(1965 / 2006 reprint) Philip K. Dick, Gollancz, £6.99, trd pbk, 252 pp, ISBN 0-575-07672-0
It is the early 21st century and the East - West arms race is going full tilt. To fuel the need for evermore devastating weapons, precogs and psychics are required to help with weapon invention. Meanwhile recent old weapons are plough-sheared back into common utensils. However the new weapons are never used. So do they really work?
Then one day alien satellites appear in the skies. They are the vanguard of a hostile force that is out to enslave the human population. So the East and West have to come together to develop a real weapon to negate the alien threat. Can they do it?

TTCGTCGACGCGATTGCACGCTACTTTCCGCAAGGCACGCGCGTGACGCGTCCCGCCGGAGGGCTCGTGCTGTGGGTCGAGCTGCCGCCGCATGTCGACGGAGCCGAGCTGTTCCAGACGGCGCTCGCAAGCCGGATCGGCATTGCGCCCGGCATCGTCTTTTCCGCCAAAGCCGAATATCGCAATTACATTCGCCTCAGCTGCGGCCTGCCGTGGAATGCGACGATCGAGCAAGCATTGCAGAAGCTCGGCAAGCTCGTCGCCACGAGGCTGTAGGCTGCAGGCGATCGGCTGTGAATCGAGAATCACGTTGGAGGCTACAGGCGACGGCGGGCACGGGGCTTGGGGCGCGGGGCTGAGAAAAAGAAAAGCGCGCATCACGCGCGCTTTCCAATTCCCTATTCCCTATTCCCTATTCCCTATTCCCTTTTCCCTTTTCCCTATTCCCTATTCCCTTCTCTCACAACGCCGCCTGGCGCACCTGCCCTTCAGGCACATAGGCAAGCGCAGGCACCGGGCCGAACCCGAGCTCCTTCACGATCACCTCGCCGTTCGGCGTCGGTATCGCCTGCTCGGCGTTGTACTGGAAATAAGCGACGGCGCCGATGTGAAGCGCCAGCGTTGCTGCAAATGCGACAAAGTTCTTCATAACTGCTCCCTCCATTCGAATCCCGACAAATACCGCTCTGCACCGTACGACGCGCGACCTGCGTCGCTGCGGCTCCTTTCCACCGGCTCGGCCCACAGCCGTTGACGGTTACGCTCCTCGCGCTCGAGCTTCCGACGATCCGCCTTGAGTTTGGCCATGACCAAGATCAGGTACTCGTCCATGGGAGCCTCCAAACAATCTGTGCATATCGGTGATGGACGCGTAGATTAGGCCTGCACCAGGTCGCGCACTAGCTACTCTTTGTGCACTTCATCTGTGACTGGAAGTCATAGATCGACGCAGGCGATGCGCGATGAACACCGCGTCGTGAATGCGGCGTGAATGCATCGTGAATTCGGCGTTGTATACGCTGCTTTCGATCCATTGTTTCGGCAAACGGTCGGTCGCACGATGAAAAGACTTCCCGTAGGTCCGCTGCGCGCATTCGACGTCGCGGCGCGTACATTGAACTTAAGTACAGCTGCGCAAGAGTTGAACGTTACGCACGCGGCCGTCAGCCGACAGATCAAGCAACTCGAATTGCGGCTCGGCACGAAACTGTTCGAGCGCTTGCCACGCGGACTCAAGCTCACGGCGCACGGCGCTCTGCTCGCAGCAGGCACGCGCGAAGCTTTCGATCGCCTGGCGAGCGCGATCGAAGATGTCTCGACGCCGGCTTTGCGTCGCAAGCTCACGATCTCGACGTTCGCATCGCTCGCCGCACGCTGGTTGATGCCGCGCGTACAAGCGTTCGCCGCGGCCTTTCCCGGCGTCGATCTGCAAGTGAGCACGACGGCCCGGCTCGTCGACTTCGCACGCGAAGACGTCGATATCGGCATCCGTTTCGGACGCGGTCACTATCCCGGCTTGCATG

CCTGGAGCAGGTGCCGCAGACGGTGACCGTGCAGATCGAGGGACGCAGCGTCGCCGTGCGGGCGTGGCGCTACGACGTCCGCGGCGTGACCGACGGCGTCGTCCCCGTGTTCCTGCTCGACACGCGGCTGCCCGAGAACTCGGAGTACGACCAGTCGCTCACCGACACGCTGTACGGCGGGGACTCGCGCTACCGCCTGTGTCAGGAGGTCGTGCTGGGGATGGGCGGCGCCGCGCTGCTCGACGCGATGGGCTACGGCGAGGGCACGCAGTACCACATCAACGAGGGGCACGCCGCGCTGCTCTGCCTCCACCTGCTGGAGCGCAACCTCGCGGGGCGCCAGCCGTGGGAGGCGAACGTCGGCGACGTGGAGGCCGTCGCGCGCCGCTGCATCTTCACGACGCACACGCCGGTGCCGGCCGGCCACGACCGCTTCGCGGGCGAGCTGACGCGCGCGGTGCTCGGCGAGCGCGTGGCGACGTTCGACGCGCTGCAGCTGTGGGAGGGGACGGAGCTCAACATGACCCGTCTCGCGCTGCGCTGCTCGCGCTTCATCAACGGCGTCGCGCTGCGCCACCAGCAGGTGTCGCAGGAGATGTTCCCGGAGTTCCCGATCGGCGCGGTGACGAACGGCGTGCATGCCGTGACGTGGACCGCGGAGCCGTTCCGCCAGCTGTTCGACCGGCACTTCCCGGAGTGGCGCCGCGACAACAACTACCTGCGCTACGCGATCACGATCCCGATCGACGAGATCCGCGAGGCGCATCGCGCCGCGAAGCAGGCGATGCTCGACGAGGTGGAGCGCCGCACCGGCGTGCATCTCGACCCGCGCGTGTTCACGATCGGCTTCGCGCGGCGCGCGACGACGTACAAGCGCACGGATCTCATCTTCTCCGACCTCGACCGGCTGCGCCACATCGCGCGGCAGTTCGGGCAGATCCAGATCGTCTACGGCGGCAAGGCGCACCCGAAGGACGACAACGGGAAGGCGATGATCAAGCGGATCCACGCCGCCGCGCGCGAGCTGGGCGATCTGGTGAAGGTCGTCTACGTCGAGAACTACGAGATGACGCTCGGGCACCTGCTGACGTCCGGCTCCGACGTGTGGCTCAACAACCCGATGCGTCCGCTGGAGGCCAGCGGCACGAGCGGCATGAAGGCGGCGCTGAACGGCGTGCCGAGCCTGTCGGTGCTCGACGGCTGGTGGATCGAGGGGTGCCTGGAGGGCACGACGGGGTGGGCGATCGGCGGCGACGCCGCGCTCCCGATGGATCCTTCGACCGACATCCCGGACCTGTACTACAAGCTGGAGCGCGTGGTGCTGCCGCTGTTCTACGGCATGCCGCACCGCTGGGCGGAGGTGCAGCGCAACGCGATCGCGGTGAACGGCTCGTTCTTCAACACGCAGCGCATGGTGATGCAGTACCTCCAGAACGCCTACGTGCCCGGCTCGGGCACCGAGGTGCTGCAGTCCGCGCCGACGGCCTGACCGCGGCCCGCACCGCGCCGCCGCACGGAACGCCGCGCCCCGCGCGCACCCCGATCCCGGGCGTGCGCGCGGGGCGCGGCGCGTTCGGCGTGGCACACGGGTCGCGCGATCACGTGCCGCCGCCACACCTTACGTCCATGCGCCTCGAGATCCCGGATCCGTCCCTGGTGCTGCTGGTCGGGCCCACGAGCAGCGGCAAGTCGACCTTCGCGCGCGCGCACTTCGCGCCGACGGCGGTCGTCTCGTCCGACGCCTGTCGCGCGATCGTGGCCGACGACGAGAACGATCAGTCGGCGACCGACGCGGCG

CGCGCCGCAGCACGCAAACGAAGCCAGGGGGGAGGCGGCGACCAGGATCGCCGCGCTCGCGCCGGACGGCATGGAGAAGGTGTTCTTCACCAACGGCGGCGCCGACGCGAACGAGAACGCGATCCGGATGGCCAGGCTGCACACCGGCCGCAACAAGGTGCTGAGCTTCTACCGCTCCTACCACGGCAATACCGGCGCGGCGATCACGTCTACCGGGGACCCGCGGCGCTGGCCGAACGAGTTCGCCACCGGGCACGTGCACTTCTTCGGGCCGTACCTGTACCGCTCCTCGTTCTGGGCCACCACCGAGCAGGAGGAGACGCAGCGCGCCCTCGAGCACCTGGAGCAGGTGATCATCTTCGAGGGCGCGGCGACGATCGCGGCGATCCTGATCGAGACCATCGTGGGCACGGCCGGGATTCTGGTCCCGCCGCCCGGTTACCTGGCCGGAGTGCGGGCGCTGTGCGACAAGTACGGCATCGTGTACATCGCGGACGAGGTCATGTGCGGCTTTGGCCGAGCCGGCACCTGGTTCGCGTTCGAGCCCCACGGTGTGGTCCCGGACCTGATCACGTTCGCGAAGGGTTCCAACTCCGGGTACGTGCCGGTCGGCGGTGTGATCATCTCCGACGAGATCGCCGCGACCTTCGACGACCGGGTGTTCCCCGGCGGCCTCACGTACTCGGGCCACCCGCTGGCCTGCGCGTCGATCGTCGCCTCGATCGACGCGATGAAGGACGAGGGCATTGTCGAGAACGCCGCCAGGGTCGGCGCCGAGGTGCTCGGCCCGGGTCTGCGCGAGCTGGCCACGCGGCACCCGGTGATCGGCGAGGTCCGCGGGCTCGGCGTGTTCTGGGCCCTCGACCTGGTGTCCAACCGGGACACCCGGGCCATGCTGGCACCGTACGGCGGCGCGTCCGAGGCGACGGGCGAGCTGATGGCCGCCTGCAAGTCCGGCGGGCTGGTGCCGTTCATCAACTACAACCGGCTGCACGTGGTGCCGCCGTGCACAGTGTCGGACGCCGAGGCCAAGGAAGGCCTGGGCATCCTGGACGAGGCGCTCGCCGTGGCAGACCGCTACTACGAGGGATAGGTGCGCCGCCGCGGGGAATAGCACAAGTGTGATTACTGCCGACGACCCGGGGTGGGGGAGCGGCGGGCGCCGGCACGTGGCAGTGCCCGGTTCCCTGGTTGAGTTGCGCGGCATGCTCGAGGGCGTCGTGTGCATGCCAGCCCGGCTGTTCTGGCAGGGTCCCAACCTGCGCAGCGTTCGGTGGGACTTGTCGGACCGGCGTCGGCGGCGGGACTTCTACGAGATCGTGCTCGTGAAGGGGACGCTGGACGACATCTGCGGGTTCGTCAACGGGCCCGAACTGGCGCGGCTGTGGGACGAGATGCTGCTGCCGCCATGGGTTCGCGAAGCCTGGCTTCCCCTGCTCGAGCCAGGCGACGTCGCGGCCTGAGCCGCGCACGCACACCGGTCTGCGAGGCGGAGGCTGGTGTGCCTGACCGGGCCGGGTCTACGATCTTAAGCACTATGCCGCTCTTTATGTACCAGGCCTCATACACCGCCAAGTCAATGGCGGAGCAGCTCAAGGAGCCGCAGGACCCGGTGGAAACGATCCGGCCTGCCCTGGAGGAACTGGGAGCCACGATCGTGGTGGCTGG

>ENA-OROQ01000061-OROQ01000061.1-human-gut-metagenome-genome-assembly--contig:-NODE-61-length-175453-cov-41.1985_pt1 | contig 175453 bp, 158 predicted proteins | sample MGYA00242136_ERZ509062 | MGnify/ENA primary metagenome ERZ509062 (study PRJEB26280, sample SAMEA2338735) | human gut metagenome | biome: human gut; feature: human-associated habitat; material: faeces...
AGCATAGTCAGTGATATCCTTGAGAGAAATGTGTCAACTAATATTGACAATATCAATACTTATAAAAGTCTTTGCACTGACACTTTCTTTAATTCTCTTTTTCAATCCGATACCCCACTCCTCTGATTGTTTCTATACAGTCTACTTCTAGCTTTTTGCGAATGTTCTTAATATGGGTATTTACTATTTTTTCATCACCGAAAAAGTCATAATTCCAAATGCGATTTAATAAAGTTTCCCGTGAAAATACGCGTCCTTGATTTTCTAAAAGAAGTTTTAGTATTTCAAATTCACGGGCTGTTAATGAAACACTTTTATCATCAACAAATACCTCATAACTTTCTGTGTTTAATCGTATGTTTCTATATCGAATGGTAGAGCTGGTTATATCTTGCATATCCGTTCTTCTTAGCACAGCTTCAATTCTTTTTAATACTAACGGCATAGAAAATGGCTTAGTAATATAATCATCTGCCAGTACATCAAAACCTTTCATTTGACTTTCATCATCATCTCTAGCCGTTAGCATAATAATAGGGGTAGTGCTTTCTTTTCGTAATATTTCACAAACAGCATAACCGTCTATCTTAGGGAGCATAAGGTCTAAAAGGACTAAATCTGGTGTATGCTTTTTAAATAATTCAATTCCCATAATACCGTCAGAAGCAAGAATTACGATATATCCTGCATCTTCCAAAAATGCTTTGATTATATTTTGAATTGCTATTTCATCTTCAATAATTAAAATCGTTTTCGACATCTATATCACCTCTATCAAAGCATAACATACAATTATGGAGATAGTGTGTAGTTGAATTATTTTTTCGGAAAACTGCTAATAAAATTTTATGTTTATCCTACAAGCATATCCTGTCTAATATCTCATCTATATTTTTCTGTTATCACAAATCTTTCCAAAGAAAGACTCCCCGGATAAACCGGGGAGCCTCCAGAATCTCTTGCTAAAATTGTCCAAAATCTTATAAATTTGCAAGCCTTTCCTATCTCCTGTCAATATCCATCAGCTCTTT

This dead-pan story explores another ludicrous world of the SF grandmaster Philip K. Dick. A dry black comedy was at the cutting edge of literary SF back in the 1960s. Then it all seemed so relevant: a pastiche on the then nuclear race. Today, though, we are almost living in Dick's world and it now really is the 21st century. We have lived through the US 'Star Wars' space defence initiative. We see push-button wars on the evening news riding missiles as they are laser guided to their targets. Now it is not so science fictional. Dick, as he oft did, was exploring not an SF trope but the human condition albeit using tropes to do it. Once again he unerringly hits a nerve. Once again Gollancz is to be congratulated in enabling a new generation of readers enjoy Dick's original work and find out why, for example, film makers find it a rich vein to mine.
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